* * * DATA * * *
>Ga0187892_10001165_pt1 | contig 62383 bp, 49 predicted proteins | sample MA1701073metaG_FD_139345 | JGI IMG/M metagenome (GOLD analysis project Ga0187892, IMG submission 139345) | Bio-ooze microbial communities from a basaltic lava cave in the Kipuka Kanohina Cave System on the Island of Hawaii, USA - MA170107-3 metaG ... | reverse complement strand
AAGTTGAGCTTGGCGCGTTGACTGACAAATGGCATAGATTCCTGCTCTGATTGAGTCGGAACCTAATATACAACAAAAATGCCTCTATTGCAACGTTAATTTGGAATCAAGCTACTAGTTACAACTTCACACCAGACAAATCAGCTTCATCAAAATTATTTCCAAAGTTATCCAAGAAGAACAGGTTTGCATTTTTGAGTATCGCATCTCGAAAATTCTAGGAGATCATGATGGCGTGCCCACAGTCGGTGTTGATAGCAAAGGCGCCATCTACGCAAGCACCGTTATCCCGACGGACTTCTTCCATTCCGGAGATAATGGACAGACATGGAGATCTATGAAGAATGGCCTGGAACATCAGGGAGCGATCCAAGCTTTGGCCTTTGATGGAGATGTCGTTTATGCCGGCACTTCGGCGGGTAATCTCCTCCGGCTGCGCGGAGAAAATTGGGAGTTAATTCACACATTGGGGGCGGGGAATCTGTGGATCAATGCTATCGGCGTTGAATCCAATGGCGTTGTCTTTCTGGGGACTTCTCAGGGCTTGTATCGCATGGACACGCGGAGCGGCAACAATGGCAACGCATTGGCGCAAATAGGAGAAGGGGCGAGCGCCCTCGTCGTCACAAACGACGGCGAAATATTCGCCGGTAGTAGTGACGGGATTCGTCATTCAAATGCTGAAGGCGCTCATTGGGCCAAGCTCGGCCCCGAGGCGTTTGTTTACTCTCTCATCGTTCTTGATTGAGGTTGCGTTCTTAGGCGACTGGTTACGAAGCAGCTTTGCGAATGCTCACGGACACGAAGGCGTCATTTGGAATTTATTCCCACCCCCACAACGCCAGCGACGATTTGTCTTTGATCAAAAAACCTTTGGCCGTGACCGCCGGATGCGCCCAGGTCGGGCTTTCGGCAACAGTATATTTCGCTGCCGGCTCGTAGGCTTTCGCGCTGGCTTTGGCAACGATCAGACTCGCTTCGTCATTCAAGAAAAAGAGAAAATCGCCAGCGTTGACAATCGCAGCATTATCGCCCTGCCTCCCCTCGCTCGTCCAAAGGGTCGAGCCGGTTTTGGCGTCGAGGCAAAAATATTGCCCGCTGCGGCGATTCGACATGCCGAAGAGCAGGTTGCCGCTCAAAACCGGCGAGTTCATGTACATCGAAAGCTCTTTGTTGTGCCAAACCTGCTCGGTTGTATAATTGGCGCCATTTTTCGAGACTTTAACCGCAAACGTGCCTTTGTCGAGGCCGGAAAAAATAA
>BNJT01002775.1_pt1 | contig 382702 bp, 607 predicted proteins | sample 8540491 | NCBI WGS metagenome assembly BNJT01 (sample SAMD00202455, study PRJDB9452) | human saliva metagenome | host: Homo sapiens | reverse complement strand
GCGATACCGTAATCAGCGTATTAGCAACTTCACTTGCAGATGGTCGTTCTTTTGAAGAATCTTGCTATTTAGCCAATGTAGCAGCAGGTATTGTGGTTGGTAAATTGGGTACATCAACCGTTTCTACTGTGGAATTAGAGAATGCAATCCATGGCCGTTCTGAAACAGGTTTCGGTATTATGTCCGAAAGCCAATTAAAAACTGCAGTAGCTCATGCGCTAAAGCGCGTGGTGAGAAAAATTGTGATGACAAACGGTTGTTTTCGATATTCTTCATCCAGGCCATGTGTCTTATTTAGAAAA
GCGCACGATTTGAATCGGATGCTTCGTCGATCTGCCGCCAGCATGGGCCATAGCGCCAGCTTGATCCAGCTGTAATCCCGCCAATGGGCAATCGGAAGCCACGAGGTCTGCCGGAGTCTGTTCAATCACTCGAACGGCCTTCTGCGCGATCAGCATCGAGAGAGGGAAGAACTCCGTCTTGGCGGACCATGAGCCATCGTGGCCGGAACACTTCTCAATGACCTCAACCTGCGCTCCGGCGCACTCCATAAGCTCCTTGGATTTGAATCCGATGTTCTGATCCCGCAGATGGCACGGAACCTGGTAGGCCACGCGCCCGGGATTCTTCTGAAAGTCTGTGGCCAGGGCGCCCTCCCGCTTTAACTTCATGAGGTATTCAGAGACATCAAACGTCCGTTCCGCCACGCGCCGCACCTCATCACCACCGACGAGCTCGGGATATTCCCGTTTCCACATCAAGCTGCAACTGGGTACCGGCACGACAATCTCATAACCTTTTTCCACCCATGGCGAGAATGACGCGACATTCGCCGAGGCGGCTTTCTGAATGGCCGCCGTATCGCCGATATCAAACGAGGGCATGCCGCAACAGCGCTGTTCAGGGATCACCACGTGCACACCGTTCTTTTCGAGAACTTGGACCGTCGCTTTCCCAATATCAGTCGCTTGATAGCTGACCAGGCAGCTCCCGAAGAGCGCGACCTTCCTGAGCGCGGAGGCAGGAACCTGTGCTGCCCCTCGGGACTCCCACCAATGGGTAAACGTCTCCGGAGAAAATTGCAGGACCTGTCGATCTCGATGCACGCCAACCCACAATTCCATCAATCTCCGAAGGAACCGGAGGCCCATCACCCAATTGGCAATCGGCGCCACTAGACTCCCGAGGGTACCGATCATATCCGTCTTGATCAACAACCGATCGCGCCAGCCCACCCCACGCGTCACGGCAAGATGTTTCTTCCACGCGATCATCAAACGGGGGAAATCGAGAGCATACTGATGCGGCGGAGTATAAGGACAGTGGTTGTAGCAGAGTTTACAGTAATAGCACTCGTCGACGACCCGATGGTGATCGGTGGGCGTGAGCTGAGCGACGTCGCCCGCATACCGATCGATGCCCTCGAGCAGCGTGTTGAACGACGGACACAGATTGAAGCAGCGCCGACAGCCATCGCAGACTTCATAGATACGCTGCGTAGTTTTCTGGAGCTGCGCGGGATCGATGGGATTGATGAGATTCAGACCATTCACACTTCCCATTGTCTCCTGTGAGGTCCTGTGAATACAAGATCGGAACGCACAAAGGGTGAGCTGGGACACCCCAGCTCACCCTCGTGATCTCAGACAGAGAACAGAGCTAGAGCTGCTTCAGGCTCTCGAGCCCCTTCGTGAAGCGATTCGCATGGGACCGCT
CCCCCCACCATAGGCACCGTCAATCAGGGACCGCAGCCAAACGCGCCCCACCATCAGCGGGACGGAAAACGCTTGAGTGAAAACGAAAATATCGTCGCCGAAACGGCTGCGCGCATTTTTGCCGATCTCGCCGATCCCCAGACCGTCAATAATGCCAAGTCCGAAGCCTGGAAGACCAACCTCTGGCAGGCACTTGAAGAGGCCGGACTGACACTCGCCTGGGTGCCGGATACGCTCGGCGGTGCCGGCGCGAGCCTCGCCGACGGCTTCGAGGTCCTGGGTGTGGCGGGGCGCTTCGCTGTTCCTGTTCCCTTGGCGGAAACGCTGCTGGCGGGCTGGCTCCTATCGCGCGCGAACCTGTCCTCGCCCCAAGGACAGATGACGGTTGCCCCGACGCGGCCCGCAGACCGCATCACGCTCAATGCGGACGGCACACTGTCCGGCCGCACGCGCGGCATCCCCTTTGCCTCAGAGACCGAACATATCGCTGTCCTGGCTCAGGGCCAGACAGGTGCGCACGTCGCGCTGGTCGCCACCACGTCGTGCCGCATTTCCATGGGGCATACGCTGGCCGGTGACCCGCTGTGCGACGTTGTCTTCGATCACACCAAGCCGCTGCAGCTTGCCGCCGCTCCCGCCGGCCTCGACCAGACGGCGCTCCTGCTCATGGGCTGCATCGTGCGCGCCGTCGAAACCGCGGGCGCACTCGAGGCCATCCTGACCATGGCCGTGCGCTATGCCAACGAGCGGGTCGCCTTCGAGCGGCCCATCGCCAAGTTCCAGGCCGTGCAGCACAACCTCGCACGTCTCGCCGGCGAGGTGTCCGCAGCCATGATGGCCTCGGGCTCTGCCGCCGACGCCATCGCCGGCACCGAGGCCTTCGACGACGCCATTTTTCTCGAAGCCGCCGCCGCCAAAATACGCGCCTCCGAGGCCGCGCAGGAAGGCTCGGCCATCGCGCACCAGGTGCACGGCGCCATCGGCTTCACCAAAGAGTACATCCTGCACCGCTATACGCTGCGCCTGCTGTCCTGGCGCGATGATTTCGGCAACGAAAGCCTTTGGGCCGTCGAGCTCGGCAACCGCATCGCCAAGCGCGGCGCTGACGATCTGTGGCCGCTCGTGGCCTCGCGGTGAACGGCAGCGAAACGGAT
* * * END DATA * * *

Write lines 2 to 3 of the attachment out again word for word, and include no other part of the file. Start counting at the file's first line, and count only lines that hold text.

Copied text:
AAGTTGAGCTTGGCGCGTTGACTGACAAATGGCATAGATTCCTGCTCTGATTGAGTCGGAACCTAATATACAACAAAAATGCCTCTATTGCAACGTTAATTTGGAATCAAGCTACTAGTTACAACTTCACACCAGACAAATCAGCTTCATCAAAATTATTTCCAAAGTTATCCAAGAAGAACAGGTTTGCATTTTTGAGTATCGCATCTCGAAAATTCTAGGAGATCATGATGGCGTGCCCACAGTCGGTGTTGATAGCAAAGGCGCCATCTACGCAAGCACCGTTATCCCGACGGACTTCTTCCATTCCGGAGATAATGGACAGACATGGAGATCTATGAAGAATGGCCTGGAACATCAGGGAGCGATCCAAGCTTTGGCCTTTGATGGAGATGTCGTTTATGCCGGCACTTCGGCGGGTAATCTCCTCCGGCTGCGCGGAGAAAATTGGGAGTTAATTCACACATTGGGGGCGGGGAATCTGTGGATCAATGCTATCGGCGTTGAATCCAATGGCGTTGTCTTTCTGGGGACTTCTCAGGGCTTGTATCGCATGGACACGCGGAGCGGCAACAATGGCAACGCATTGGCGCAAATAGGAGAAGGGGCGAGCGCCCTCGTCGTCACAAACGACGGCGAAATATTCGCCGGTAGTAGTGACGGGATTCGTCATTCAAATGCTGAAGGCGCTCATTGGGCCAAGCTCGGCCCCGAGGCGTTTGTTTACTCTCTCATCGTTCTTGATTGAGGTTGCGTTCTTAGGCGACTGGTTACGAAGCAGCTTTGCGAATGCTCACGGACACGAAGGCGTCATTTGGAATTTATTCCCACCCCCACAACGCCAGCGACGATTTGTCTTTGATCAAAAAACCTTTGGCCGTGACCGCCGGATGCGCCCAGGTCGGGCTTTCGGCAACAGTATATTTCGCTGCCGGCTCGTAGGCTTTCGCGCTGGCTTTGGCAACGATCAGACTCGCTTCGTCATTCAAGAAAAAGAGAAAATCGCCAGCGTTGACAATCGCAGCATTATCGCCCTGCCTCCCCTCGCTCGTCCAAAGGGTCGAGCCGGTTTTGGCGTCGAGGCAAAAATATTGCCCGCTGCGGCGATTCGACATGCCGAAGAGCAGGTTGCCGCTCAAAACCGGCGAGTTCATGTACATCGAAAGCTCTTTGTTGTGCCAAACCTGCTCGGTTGTATAATTGGCGCCATTTTTCGAGACTTTAACCGCAAACGTGCCTTTGTCGAGGCCGGAAAAAATAA
>BNJT01002775.1_pt1 | contig 382702 bp, 607 predicted proteins | sample 8540491 | NCBI WGS metagenome assembly BNJT01 (sample SAMD00202455, study PRJDB9452) | human saliva metagenome | host: Homo sapiens | reverse complement strand